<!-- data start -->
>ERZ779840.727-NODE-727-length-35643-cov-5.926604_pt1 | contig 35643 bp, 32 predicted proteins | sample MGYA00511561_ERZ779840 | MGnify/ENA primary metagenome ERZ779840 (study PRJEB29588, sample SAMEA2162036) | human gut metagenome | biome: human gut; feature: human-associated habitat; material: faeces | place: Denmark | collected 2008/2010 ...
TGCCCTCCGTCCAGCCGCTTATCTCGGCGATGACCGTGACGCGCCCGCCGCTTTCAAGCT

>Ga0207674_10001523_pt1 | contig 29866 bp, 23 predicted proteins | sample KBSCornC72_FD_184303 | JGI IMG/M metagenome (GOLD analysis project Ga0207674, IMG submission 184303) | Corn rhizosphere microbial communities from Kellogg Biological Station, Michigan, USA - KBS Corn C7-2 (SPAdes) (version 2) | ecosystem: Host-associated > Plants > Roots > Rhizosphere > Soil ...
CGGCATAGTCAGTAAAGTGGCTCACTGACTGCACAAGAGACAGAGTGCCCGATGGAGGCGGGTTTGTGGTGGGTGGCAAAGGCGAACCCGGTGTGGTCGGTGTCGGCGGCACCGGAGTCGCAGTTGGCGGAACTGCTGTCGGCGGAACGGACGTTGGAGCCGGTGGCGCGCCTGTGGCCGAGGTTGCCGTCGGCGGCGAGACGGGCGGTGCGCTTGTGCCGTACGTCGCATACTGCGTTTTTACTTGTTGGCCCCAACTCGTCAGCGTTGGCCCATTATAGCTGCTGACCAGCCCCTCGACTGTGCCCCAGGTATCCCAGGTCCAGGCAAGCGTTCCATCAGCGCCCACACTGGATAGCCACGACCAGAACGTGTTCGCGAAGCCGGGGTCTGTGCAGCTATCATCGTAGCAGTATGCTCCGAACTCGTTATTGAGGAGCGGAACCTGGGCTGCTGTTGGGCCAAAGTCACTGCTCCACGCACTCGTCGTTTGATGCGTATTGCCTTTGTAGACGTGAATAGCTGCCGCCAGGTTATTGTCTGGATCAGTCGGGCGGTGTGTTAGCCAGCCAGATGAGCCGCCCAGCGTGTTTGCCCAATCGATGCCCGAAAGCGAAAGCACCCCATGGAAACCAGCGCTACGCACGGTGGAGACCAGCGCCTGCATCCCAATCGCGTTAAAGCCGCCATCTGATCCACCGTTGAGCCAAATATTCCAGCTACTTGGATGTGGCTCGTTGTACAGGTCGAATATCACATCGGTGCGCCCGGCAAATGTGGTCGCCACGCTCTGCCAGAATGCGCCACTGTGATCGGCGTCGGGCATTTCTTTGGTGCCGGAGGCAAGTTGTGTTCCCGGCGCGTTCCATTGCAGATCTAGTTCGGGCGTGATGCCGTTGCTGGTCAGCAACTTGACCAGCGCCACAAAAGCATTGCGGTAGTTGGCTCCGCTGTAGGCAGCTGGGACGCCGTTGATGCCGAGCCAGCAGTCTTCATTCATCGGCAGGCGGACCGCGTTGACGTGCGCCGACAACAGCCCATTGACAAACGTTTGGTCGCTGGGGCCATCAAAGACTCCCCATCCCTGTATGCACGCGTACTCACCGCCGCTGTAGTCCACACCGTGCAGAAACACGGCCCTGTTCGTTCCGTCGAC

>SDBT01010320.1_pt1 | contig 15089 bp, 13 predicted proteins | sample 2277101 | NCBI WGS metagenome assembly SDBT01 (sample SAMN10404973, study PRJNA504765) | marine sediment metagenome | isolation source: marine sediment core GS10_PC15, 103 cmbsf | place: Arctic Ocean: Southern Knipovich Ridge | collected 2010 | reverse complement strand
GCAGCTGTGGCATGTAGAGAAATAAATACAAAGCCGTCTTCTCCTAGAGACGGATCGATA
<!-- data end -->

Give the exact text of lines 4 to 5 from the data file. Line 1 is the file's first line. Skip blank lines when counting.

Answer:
CGGCATAGTCAGTAAAGTGGCTCACTGACTGCACAAGAGACAGAGTGCCCGATGGAGGCGGGTTTGTGGTGGGTGGCAAAGGCGAACCCGGTGTGGTCGGTGTCGGCGGCACCGGAGTCGCAGTTGGCGGAACTGCTGTCGGCGGAACGGACGTTGGAGCCGGTGGCGCGCCTGTGGCCGAGGTTGCCGTCGGCGGCGAGACGGGCGGTGCGCTTGTGCCGTACGTCGCATACTGCGTTTTTACTTGTTGGCCCCAACTCGTCAGCGTTGGCCCATTATAGCTGCTGACCAGCCCCTCGACTGTGCCCCAGGTATCCCAGGTCCAGGCAAGCGTTCCATCAGCGCCCACACTGGATAGCCACGACCAGAACGTGTTCGCGAAGCCGGGGTCTGTGCAGCTATCATCGTAGCAGTATGCTCCGAACTCGTTATTGAGGAGCGGAACCTGGGCTGCTGTTGGGCCAAAGTCACTGCTCCACGCACTCGTCGTTTGATGCGTATTGCCTTTGTAGACGTGAATAGCTGCCGCCAGGTTATTGTCTGGATCAGTCGGGCGGTGTGTTAGCCAGCCAGATGAGCCGCCCAGCGTGTTTGCCCAATCGATGCCCGAAAGCGAAAGCACCCCATGGAAACCAGCGCTACGCACGGTGGAGACCAGCGCCTGCATCCCAATCGCGTTAAAGCCGCCATCTGATCCACCGTTGAGCCAAATATTCCAGCTACTTGGATGTGGCTCGTTGTACAGGTCGAATATCACATCGGTGCGCCCGGCAAATGTGGTCGCCACGCTCTGCCAGAATGCGCCACTGTGATCGGCGTCGGGCATTTCTTTGGTGCCGGAGGCAAGTTGTGTTCCCGGCGCGTTCCATTGCAGATCTAGTTCGGGCGTGATGCCGTTGCTGGTCAGCAACTTGACCAGCGCCACAAAAGCATTGCGGTAGTTGGCTCCGCTGTAGGCAGCTGGGACGCCGTTGATGCCGAGCCAGCAGTCTTCATTCATCGGCAGGCGGACCGCGTTGACGTGCGCCGACAACAGCCCATTGACAAACGTTTGGTCGCTGGGGCCATCAAAGACTCCCCATCCCTGTATGCACGCGTACTCACCGCCGCTGTAGTCCACACCGTGCAGAAACACGGCCCTGTTCGTTCCGTCGAC

>SDBT01010320.1_pt1 | contig 15089 bp, 13 predicted proteins | sample 2277101 | NCBI WGS metagenome assembly SDBT01 (sample SAMN10404973, study PRJNA504765) | marine sediment metagenome | isolation source: marine sediment core GS10_PC15, 103 cmbsf | place: Arctic Ocean: Southern Knipovich Ridge | collected 2010 | reverse complement strand